there is not much we can do against this bias
      just live for yourself and act the way you would want others to act in return to you

      changing your name could probably help you with the aforementioned type of situation (i.e. blind calls) but technically, once the person knows you or whatnot, they would end up knowing where you are from, etc…

      so might as well keep what your mama gave you! haha

    • Sophie Macon
      Keymaster
      Up
      4
      Down

      @diya, it’s like saying, I might as well have a sex change, name change, colour change etc. You can’t do that just to fit into a mould, you are unique as you are!

    • Snippy
      Participant
      Up
      0
      Down

      @Diya Best thing to do would be to work for a while and then start your own firm and then you can show the rest of the world that you aren’t part of this “common human nature”.

    • AjFinance
      Participant
      Up
      4
      Down

      @diya, it’s like saying, I might as well have a sex change, name change, colour change etc. You can’t do that just to fit into a mould, you are unique as you are!

      +1

      @Diya Its something similar to the way you cannot really make “everyone” happy or keep everyone satisfied. To be honest, people who have such biases and think along these lines, will never be satisfied, no matter what you do to confirm to their expectations. They’ll always find out something thats wrong.

      Speaking in a broad sense of the idea, its just a waste of time and effort trying to change yourself to confirm to others expectations 🙂

      One day our descendants will think it incredible that we paid so much attention to things like the amount of melanin in our skin or the shape of our eyes or our gender instead of the unique identities of each of us as complex human beings. ~Franklin Thomas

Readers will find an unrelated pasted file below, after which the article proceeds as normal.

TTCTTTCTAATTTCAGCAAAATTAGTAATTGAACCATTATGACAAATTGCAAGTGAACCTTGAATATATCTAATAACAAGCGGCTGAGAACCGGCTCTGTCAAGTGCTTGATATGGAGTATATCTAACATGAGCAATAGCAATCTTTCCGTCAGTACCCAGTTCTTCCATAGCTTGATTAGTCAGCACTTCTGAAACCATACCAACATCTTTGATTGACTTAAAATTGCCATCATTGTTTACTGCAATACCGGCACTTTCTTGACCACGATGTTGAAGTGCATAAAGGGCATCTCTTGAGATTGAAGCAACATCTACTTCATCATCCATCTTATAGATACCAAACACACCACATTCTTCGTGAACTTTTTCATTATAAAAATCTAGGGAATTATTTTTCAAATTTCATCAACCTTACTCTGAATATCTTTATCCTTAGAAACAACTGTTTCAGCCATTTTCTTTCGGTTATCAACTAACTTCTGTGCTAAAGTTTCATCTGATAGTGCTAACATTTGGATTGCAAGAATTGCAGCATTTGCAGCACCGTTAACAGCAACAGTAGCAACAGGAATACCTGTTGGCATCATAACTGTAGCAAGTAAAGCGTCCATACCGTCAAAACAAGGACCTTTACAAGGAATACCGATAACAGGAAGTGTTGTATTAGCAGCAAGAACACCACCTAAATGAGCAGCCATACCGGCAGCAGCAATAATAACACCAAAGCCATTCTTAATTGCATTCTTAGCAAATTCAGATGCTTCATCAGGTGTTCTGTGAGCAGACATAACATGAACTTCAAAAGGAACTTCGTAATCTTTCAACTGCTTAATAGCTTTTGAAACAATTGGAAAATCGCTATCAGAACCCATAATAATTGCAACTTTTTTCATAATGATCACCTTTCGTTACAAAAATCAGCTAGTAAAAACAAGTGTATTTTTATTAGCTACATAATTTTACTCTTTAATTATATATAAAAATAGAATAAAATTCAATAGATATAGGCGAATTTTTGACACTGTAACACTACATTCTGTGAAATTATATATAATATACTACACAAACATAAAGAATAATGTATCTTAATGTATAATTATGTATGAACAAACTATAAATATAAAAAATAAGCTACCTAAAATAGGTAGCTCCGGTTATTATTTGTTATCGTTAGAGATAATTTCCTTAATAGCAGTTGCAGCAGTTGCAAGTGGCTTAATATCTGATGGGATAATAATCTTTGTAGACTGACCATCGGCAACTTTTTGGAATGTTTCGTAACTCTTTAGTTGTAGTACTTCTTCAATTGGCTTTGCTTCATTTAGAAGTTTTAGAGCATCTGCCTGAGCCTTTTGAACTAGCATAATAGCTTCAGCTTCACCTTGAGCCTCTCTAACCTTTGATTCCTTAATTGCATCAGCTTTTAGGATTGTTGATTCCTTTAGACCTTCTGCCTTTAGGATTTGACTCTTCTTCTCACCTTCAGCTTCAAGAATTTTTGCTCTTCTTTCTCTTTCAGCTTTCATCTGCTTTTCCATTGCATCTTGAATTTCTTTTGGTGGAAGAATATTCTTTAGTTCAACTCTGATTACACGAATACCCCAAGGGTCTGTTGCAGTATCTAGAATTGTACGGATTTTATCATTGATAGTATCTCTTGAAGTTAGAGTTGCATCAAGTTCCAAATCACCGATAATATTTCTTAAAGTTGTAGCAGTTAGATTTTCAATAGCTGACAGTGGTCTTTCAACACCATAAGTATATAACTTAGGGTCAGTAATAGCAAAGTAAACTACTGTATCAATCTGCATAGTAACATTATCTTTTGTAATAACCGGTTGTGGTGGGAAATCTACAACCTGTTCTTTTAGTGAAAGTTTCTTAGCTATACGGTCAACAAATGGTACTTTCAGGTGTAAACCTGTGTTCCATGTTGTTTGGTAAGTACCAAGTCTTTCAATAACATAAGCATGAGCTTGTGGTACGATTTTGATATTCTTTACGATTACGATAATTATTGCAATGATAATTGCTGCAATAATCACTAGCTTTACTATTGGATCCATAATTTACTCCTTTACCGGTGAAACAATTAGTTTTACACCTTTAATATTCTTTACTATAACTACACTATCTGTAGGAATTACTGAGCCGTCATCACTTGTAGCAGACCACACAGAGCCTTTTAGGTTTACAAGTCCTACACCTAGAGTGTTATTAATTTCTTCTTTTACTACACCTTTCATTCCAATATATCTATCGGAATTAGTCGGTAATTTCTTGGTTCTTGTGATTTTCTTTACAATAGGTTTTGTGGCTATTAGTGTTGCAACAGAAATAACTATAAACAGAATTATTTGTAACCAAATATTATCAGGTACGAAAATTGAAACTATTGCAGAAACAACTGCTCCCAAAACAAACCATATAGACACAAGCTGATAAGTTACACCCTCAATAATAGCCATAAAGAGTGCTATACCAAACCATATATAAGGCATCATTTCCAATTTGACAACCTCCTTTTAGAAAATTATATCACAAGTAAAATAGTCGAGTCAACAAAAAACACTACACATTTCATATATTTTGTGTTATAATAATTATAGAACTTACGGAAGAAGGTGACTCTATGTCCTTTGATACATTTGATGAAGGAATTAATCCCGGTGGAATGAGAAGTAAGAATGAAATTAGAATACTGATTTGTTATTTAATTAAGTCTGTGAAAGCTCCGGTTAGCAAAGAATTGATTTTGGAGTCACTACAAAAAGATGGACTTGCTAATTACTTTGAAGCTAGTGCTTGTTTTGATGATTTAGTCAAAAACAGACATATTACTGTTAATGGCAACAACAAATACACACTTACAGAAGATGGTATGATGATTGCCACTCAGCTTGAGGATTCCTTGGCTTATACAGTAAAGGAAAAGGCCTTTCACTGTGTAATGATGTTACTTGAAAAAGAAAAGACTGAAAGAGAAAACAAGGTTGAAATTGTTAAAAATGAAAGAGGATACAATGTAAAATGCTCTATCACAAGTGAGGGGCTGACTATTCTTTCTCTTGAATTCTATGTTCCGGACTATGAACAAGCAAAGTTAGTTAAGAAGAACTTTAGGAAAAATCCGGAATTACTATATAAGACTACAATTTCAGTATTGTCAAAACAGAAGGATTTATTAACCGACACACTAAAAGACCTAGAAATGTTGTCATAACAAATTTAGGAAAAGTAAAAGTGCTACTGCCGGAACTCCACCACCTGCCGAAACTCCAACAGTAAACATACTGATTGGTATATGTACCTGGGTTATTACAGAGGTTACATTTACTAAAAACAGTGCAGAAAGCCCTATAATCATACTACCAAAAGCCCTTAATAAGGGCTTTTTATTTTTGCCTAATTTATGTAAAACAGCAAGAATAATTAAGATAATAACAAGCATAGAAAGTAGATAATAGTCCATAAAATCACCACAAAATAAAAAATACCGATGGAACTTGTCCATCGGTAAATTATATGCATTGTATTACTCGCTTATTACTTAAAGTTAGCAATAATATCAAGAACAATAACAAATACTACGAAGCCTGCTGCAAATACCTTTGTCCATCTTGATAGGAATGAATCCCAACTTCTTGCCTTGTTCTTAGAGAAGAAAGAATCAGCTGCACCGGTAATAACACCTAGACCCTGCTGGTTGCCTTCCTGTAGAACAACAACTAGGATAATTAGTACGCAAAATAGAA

• hairyfairy
      Participant
      Up
      0
      Down

      Racial/cultural bias and sexism are tough ones to address. Of course humanity tries to combat it via law and policy, but human bias is hard to stamp out.

    • bthera
      Participant
      Up
      3
      Down

      The study about the names is unfortunately all too true. Many people I studied with in my university days were Chinese and had very traditional names. They found it much easier to give themselves an “English” Nickname for introductions, networking and on their resume. Many potential employers worry (especially for recent graduates) about their communication skills when they read a Non-American name.

      I am by no means saying change your name or even legally change your name but having an “English” or American nickname can really go a long ways when networking and applying. Once hired or in the workplace many people embrace multiculturalism and different holidays and generally respect each other.

      I also work in Canada in a city that is very multicultural and accepting. Always remember hiring decision are often done by an older white male with last generations ideals. I think the wave of youth multiculturalism and acceptance still needs to time to reach upper management.

    • mattyc
      Participant
      Up
      5
      Down

      As someone who has one of the most common male names in America over the last 50 years (Matthew) I would tell you to embrace your individuality. I think its a strength rather than a hinderance.

Viewing 12 reply threads
  • You must be logged in to reply to this topic.